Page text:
First Hybrid Bird Species from the Amazon

Science Fields

A team of researchers from the University of Toronto Scarborough described the first known hybrid bird species from the Amazon rainforest. The golden-crowned manakin (Lepidothrix vilasboasi), offspring of snow-capped manakin and opal-crowned manakin, discovered in 1957 in Brazil is finally confirmed as a hybrid species after extensive genetic studies and other tests.

Hybrid species form when parents from two different (but closely related) species breed and produce offspring. These offspring can still interbreed with the parental species and may sometimes start breeding among themselves, isolating their genes from their parents. This phenomenon is very common among plants, but extremely rare among vertebrates. In fact, it has never been documented in birds, until now.

Associate Professor Jason Weir and his team gathered genetic and feather samples from the region, enabling them to sequence a large part of the hybrid golden-crowned bird’s genome. The results revealed that about 20 percent of its genome came from the snow-capped manakin, with the other 80 percent from opal-crowned parent.

Research data shows that the two parental species originally mated about 180 thousand years ago, and the hybrid offspring eventually grew to form a meaningful population, evolving to become its own species with a different coloured crown. It is not entirely uncommon that hybrids of two species to occur in nature, but they don’t develop unique characteristics to become separate species in most cases. “This is what makes the golden-crowned manakin such a novel animal,” the team says.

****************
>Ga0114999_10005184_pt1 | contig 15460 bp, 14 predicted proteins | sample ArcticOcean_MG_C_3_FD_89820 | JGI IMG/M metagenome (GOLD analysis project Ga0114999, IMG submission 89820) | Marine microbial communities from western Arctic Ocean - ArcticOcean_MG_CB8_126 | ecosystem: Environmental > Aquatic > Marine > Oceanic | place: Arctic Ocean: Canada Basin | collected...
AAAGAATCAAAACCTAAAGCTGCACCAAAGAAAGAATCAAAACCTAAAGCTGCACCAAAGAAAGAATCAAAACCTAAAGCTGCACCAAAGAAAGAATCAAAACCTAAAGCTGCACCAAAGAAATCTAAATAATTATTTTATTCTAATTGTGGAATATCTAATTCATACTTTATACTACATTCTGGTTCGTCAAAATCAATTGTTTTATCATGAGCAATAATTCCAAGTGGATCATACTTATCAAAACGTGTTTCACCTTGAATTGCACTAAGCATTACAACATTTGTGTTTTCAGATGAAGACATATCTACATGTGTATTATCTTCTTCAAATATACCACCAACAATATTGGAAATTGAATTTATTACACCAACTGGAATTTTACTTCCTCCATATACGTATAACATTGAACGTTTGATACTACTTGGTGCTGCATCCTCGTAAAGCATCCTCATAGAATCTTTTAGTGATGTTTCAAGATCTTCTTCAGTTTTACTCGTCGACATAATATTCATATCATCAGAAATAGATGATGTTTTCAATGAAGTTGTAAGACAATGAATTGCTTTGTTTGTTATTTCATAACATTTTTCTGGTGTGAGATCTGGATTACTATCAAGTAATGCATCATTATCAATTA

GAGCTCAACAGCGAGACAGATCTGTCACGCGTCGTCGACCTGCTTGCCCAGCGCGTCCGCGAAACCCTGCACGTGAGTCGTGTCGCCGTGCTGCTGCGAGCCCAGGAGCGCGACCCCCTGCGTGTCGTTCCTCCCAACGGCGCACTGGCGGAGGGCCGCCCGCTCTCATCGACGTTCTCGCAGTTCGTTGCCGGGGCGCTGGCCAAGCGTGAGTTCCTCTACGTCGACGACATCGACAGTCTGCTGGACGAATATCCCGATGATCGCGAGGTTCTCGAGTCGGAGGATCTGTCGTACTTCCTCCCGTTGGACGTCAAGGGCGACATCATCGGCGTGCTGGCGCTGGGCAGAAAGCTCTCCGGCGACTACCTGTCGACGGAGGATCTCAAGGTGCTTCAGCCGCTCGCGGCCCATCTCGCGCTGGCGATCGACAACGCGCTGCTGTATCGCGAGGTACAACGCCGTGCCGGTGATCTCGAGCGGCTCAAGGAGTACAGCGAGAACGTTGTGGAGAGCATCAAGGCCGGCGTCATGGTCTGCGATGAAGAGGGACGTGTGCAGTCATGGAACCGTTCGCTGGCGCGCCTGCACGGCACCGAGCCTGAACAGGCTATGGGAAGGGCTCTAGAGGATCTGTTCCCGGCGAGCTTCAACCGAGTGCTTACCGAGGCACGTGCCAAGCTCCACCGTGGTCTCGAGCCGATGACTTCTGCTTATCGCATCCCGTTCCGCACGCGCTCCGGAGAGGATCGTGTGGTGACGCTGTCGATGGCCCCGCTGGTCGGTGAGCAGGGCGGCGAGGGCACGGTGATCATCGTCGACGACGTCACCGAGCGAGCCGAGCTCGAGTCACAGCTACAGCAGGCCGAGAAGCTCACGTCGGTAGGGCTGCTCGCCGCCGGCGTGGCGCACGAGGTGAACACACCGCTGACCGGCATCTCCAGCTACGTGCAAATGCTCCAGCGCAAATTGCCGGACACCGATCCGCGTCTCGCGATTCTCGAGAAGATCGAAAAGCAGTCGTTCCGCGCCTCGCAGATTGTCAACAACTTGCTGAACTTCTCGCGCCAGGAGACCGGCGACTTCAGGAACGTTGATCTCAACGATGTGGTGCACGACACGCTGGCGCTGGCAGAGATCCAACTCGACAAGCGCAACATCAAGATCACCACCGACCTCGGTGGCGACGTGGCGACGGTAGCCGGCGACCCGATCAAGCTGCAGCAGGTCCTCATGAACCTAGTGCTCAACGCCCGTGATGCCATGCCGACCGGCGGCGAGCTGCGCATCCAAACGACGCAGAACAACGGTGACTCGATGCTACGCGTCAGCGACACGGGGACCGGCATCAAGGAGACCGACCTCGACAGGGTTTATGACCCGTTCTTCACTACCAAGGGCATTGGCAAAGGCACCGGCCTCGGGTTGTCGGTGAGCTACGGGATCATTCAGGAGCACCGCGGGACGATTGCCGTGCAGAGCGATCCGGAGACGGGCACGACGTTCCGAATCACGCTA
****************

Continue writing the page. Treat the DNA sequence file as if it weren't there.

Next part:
The new hybrid bird has a different keratin structure than both of its parental species, which display itself on the crown feathers, making it a uniquely coloured new Amazon species. It gets its name from the yellow crown at the top of its wonderfully green body.

The golden-crowned manakin inhabits a small area of the south-central Amazon, largely separated from areas where its parental species live by wide rivers. “Without geographic isolation, it’s very likely this would never have happened because you don’t see the hybrids evolving as separate species in other areas where both parental species meet,” says Weir.



  • 1. https://scitechdaily.com/researchers-discover-first-known-hybrid-bird-species-from-the-amazon/
  • 2. http://www.newsweek.com/bizarre-amazon-rainforest-bird-species-discovered-be-extremely-rare-hybrid-758740
  • 3. http://www.pnas.org/content/115/2/E218.abstract